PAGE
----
Festive season begins..But melody artistes stare at a bleak future in Odisha

Many orchestra artistes have resorted to small-scale farming and vegetable vending as part-time profession to make their ends meet.

Bhubaneswar/Cuttack: The upcoming Dussehra is going to be a quiet affair, unlike its previous editions.

Though the Odisha Government has eased restrictions to give a fillip to economic activities in line with the Centre’s guidelines on COVID-19, some sectors are yet to get the much-needed reprieve.

Around this time of the year, orchestra troupes in the Twin City of Cuttack and Bhubaneswar could be seen rehearsing for their back-to-back scheduled events for Dussehra. But this festive season starting Ganesh Puja has turned out to be a damp squib for the bands. Courtesy: the Orissa High Court’s directive which disallowed public gathering at a place with over six persons, apart from other strictures.

Artistes of such troupes, who remain busy with events throughout the year except July and August months due to monsoon, were already hit by the COVID-19 induced lockdown with the Government restricting all cultural events for every occasion, including marriage. The recently-issued advisory regarding observance of Dussehra with restriction on public participation and cultural activities has only added to their woes.

Musicians, who are solely dependent on this profession for their livelihood prioritizing their art, have now started looking for alternative means of income for sustenance. Many of them have resorted to small-scale farming and vegetable vending as part-time profession to make their ends meet. Some even have sold off their instruments to manage their expenses.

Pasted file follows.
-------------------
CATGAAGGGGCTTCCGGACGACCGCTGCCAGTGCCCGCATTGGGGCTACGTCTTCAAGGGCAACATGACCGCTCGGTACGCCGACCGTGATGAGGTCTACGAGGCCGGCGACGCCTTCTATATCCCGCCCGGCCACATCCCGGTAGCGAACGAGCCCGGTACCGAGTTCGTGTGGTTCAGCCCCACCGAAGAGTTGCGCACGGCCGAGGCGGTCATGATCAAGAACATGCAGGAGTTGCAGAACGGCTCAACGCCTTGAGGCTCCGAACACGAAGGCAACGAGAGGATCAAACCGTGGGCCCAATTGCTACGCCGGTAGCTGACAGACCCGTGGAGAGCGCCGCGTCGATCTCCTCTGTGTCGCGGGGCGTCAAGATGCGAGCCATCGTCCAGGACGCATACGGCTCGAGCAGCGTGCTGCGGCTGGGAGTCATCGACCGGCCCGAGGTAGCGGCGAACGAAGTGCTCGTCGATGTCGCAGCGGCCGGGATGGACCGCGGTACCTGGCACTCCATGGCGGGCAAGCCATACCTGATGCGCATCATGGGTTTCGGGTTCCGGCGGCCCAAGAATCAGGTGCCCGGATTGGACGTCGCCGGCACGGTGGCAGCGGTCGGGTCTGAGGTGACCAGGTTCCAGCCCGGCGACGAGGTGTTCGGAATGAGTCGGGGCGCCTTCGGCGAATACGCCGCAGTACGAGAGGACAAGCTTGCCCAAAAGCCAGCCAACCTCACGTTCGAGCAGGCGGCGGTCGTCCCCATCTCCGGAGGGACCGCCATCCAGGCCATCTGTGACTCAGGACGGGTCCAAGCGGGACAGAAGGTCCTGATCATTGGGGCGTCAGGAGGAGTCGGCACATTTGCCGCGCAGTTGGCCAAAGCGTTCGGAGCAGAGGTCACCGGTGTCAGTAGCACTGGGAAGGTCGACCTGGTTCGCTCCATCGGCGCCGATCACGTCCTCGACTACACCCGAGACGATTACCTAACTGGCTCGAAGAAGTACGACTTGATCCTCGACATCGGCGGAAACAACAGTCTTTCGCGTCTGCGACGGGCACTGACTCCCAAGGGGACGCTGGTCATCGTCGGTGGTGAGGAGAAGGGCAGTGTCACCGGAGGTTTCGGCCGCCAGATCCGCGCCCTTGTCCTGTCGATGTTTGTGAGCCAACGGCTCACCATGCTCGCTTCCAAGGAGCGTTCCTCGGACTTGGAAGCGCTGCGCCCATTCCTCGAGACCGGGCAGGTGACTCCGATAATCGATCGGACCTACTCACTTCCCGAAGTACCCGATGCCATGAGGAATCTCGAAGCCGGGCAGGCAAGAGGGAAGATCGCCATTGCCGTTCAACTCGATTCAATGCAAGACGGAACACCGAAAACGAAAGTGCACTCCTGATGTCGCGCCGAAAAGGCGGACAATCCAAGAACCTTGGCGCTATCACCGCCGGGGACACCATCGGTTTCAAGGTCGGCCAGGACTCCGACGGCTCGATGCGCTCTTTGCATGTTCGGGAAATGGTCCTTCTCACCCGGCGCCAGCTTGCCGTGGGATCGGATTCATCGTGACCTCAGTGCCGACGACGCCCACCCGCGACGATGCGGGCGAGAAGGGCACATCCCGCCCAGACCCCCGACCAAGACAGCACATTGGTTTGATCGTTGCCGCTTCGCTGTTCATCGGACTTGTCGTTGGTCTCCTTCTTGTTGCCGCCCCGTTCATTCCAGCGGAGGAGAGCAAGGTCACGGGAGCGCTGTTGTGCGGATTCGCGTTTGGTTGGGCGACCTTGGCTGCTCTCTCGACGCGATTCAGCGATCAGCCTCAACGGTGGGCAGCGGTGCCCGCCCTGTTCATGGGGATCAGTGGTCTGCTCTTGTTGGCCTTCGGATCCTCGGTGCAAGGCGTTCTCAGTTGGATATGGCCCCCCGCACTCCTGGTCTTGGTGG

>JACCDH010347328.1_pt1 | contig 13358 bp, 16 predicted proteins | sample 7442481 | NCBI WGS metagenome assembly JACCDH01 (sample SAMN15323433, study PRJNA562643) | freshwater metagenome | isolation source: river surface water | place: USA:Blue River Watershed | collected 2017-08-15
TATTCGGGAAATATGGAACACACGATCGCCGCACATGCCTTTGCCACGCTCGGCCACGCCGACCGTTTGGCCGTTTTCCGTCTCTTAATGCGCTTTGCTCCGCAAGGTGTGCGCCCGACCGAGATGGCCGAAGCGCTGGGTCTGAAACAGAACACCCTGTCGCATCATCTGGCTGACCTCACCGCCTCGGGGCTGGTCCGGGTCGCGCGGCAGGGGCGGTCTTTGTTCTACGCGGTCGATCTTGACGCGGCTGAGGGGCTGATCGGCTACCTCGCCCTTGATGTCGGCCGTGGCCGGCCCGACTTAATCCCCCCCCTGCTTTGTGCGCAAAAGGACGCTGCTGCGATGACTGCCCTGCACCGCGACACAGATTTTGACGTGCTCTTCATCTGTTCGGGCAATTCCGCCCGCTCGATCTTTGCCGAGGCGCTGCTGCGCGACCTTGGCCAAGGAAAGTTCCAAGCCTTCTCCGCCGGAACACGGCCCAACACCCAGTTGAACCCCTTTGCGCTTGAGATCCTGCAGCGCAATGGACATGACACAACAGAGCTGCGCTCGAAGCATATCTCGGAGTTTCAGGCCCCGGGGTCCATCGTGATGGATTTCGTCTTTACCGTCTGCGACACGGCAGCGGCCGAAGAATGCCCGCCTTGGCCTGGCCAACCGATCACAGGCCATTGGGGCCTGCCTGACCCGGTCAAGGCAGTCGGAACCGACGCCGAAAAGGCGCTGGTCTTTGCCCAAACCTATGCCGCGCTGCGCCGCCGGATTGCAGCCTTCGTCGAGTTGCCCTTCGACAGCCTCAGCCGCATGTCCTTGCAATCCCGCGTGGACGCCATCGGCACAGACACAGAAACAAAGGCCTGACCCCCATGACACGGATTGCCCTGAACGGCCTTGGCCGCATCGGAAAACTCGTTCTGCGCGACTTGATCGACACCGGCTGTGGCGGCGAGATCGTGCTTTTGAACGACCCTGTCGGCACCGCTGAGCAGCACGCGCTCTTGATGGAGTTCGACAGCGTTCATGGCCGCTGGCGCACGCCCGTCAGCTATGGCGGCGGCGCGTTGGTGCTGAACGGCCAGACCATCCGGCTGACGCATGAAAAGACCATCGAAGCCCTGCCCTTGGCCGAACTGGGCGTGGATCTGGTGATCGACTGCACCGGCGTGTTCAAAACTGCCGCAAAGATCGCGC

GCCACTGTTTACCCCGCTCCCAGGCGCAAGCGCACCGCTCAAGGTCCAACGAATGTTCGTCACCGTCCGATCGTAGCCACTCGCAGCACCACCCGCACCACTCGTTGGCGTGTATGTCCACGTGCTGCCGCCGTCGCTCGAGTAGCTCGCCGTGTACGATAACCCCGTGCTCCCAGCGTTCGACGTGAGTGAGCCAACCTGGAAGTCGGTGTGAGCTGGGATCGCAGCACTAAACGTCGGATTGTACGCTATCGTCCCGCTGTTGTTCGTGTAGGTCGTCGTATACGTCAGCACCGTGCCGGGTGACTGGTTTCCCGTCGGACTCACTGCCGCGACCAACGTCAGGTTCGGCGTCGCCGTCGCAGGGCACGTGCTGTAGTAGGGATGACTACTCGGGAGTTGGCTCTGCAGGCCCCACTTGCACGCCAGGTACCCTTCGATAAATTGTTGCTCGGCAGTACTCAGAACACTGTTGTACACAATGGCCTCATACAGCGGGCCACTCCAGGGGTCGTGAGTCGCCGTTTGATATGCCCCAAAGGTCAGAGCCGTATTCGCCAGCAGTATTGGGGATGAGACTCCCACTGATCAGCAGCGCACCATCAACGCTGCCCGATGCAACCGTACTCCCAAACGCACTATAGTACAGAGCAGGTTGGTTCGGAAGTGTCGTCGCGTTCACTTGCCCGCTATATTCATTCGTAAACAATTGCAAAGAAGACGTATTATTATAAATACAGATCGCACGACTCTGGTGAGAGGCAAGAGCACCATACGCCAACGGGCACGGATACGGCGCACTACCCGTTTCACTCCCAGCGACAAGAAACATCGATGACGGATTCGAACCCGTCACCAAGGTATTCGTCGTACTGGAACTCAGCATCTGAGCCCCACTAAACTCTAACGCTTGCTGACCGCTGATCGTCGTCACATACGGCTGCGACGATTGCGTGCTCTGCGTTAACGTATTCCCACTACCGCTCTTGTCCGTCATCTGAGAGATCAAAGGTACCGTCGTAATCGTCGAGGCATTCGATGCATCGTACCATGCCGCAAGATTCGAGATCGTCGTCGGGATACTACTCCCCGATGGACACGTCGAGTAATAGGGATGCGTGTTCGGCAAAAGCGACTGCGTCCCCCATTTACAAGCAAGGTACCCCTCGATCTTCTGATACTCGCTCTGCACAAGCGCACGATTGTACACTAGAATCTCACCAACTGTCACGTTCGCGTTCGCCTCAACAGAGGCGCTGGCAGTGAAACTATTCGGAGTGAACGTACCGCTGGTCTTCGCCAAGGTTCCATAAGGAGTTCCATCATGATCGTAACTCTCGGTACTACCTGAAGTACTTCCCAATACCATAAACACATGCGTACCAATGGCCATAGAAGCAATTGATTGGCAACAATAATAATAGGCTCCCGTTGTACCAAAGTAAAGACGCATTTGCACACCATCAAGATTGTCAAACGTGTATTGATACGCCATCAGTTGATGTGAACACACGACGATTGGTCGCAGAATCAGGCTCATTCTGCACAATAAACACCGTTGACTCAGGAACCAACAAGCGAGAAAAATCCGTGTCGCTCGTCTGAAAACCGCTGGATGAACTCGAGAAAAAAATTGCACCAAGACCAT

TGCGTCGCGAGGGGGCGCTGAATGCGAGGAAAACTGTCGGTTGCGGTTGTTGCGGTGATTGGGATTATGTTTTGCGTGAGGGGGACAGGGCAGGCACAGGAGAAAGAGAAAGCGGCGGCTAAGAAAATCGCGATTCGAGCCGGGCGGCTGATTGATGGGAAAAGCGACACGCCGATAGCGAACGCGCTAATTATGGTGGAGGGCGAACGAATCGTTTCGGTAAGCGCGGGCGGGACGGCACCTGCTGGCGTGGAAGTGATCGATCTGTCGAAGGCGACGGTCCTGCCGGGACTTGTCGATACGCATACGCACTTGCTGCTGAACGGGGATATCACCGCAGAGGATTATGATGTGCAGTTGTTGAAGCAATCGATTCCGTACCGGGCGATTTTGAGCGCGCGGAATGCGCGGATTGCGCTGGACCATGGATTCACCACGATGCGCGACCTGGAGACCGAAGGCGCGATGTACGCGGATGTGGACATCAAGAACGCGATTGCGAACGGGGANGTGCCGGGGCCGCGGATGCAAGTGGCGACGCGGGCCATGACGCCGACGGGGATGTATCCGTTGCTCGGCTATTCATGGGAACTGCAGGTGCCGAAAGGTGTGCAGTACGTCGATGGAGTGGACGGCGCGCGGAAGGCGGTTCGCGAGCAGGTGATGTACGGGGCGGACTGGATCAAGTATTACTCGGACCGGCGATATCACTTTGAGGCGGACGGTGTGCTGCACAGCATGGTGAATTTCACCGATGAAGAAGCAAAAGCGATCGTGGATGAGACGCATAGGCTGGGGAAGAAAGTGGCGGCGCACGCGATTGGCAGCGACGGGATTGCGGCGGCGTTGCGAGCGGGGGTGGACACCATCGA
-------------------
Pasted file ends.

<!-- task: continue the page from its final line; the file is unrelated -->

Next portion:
Nearly 70 registered orchestra troupes are there in the Twin City and each troupe has around 20 members, including sound staff, on an average. All the troupes wait for the festive season beginning Ganesh Puja. Even a small troupe gets 50-60 gig bookings while a front-line melody party manages to get 80 to 100 shows between Ganesh Puja and December 31. And, each troupe is paid a minimum of Rs 35,000 per show. The artistes will suffer for one and a-half years owing to the shutdowns and lockdowns, said Odisha Melody Association Secretary and Organizer of Sargam Orchestra Shyam Kumar.

I had never seen such a crisis before. Cultural activities get suspended for few days, in case any natural calamity occurs. But this COVID-19 pandemic has hit the artistes the hardest making their lives miserable, he expressed.

Around 80 % members of the melody troupes earn livelihood through their art and this pandemic has wiped out their entire source of income. Finding no option, many of them are now forced to do away with this profession and struggling hard to run their family, said singer Sanat Panigrahi, a native of Bargarh district and currently pursuing a management course in a private college in Sambalpur.

“We do not even have any accreditation like other artistes. People get to know us through our performance only. So we cannot even claim for financial assistance from the Government. But the Government should allow us to perform to help us earn our livelihood,” said the singer.


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